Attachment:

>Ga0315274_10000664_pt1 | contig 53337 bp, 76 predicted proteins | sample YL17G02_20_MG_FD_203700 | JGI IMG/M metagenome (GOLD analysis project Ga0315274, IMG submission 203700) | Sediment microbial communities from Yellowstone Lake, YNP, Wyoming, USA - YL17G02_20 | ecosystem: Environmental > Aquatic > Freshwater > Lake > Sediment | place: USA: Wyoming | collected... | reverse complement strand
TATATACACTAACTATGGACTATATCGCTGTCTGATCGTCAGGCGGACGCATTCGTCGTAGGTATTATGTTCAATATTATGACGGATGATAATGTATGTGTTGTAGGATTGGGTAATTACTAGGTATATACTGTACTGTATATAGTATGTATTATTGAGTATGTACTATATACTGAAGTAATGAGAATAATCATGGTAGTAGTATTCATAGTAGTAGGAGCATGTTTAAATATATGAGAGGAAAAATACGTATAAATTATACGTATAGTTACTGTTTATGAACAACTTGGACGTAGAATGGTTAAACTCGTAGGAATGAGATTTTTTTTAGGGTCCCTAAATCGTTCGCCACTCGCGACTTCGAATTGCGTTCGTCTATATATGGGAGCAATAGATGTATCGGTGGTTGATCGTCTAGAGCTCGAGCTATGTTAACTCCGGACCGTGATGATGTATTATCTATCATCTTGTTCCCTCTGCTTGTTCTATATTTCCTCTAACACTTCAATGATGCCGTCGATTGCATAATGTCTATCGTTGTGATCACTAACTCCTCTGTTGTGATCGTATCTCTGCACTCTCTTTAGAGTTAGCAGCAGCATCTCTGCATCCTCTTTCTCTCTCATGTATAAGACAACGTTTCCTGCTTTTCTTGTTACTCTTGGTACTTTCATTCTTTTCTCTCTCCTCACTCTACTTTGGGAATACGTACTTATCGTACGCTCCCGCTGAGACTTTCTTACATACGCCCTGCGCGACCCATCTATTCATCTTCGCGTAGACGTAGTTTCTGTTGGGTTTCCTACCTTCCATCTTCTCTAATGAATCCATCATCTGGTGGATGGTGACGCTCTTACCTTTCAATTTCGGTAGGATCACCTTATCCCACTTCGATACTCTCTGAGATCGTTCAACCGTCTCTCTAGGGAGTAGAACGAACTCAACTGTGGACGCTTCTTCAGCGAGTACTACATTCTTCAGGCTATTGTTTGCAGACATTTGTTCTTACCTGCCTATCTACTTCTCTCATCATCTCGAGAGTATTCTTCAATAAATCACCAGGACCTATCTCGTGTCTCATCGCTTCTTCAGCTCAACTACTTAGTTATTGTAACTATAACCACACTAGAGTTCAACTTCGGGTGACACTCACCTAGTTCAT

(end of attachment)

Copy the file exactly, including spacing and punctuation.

>Ga0315274_10000664_pt1 | contig 53337 bp, 76 predicted proteins | sample YL17G02_20_MG_FD_203700 | JGI IMG/M metagenome (GOLD analysis project Ga0315274, IMG submission 203700) | Sediment microbial communities from Yellowstone Lake, YNP, Wyoming, USA - YL17G02_20 | ecosystem: Environmental > Aquatic > Freshwater > Lake > Sediment | place: USA: Wyoming | collected... | reverse complement strand
TATATACACTAACTATGGACTATATCGCTGTCTGATCGTCAGGCGGACGCATTCGTCGTAGGTATTATGTTCAATATTATGACGGATGATAATGTATGTGTTGTAGGATTGGGTAATTACTAGGTATATACTGTACTGTATATAGTATGTATTATTGAGTATGTACTATATACTGAAGTAATGAGAATAATCATGGTAGTAGTATTCATAGTAGTAGGAGCATGTTTAAATATATGAGAGGAAAAATACGTATAAATTATACGTATAGTTACTGTTTATGAACAACTTGGACGTAGAATGGTTAAACTCGTAGGAATGAGATTTTTTTTAGGGTCCCTAAATCGTTCGCCACTCGCGACTTCGAATTGCGTTCGTCTATATATGGGAGCAATAGATGTATCGGTGGTTGATCGTCTAGAGCTCGAGCTATGTTAACTCCGGACCGTGATGATGTATTATCTATCATCTTGTTCCCTCTGCTTGTTCTATATTTCCTCTAACACTTCAATGATGCCGTCGATTGCATAATGTCTATCGTTGTGATCACTAACTCCTCTGTTGTGATCGTATCTCTGCACTCTCTTTAGAGTTAGCAGCAGCATCTCTGCATCCTCTTTCTCTCTCATGTATAAGACAACGTTTCCTGCTTTTCTTGTTACTCTTGGTACTTTCATTCTTTTCTCTCTCCTCACTCTACTTTGGGAATACGTACTTATCGTACGCTCCCGCTGAGACTTTCTTACATACGCCCTGCGCGACCCATCTATTCATCTTCGCGTAGACGTAGTTTCTGTTGGGTTTCCTACCTTCCATCTTCTCTAATGAATCCATCATCTGGTGGATGGTGACGCTCTTACCTTTCAATTTCGGTAGGATCACCTTATCCCACTTCGATACTCTCTGAGATCGTTCAACCGTCTCTCTAGGGAGTAGAACGAACTCAACTGTGGACGCTTCTTCAGCGAGTACTACATTCTTCAGGCTATTGTTTGCAGACATTTGTTCTTACCTGCCTATCTACTTCTCTCATCATCTCGAGAGTATTCTTCAATAAATCACCAGGACCTATCTCGTGTCTCATCGCTTCTTCAGCTCAACTACTTAGTTATTGTAACTATAACCACACTAGAGTTCAACTTCGGGTGACACTCACCTAGTTCAT